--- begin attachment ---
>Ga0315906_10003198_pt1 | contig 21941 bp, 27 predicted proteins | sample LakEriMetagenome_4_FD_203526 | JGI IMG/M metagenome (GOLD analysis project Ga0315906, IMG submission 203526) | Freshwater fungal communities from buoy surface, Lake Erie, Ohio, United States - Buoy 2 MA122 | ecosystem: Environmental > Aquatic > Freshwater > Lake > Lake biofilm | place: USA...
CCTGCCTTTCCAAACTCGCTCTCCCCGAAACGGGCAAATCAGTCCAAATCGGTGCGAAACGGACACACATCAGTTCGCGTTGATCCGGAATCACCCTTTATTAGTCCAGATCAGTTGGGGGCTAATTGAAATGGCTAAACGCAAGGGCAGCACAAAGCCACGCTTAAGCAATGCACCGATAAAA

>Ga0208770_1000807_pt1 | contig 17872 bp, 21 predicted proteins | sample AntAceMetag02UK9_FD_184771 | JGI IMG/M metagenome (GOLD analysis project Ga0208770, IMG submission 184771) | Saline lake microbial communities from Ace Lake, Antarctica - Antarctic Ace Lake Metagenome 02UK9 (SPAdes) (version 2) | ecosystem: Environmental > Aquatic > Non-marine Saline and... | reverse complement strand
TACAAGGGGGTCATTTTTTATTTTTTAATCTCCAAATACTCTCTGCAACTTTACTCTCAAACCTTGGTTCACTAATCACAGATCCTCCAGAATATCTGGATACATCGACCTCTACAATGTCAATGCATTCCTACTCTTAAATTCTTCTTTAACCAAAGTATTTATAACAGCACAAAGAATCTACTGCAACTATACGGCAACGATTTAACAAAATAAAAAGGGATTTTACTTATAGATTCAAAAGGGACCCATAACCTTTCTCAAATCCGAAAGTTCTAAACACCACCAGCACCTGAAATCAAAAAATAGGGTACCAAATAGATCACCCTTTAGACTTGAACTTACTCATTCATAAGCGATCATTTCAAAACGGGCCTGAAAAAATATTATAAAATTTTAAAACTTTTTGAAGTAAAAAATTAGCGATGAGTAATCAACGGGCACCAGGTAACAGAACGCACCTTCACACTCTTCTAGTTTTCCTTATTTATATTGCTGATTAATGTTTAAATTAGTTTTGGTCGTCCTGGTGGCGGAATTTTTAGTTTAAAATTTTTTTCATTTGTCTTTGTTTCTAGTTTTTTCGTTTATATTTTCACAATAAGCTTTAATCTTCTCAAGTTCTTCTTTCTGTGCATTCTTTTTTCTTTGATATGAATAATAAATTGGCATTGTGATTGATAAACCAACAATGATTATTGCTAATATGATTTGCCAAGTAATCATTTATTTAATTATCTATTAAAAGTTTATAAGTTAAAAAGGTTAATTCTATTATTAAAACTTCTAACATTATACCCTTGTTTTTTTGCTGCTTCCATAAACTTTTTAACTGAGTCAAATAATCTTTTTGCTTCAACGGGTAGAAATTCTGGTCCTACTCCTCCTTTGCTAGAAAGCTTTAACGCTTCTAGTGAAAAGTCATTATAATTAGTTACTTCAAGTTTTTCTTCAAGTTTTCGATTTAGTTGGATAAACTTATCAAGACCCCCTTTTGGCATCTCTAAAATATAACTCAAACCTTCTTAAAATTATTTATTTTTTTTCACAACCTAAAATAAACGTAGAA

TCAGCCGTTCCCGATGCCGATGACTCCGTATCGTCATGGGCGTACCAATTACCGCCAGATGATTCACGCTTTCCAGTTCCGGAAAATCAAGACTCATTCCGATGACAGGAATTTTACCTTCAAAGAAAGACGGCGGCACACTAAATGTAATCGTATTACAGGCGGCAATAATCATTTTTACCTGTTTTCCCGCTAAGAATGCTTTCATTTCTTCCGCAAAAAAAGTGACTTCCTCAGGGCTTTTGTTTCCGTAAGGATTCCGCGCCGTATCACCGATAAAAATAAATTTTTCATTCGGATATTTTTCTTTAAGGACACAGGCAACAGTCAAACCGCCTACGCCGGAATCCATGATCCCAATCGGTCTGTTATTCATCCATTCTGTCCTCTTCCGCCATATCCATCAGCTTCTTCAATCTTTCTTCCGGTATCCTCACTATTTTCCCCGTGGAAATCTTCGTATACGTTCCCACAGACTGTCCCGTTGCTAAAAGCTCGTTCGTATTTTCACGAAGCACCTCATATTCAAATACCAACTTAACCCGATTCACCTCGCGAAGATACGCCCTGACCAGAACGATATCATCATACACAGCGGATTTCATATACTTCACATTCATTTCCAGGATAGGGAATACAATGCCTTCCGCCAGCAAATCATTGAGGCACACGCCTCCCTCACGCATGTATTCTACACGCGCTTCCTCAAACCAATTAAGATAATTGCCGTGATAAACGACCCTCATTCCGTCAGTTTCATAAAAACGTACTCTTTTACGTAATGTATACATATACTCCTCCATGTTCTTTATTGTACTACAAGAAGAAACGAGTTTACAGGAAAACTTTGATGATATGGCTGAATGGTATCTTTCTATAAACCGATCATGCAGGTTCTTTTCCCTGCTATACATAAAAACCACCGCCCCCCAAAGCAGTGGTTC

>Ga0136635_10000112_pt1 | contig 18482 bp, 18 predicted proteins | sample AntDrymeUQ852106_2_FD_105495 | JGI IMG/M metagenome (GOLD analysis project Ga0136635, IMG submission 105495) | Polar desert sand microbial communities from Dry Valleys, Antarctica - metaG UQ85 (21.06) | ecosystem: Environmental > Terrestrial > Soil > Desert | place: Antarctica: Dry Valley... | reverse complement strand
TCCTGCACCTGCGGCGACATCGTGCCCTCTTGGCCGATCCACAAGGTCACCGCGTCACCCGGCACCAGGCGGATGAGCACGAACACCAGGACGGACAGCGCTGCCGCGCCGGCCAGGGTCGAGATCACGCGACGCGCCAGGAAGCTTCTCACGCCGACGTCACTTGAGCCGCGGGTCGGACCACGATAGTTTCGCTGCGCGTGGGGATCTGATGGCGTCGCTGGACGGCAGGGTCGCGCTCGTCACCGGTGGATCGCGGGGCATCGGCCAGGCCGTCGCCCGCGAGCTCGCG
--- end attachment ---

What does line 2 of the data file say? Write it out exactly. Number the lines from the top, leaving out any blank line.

CCTGCCTTTCCAAACTCGCTCTCCCCGAAACGGGCAAATCAGTCCAAATCGGTGCGAAACGGACACACATCAGTTCGCGTTGATCCGGAATCACCCTTTATTAGTCCAGATCAGTTGGGGGCTAATTGAAATGGCTAAACGCAAGGGCAGCACAAAGCCACGCTTAAGCAATGCACCGATAAAA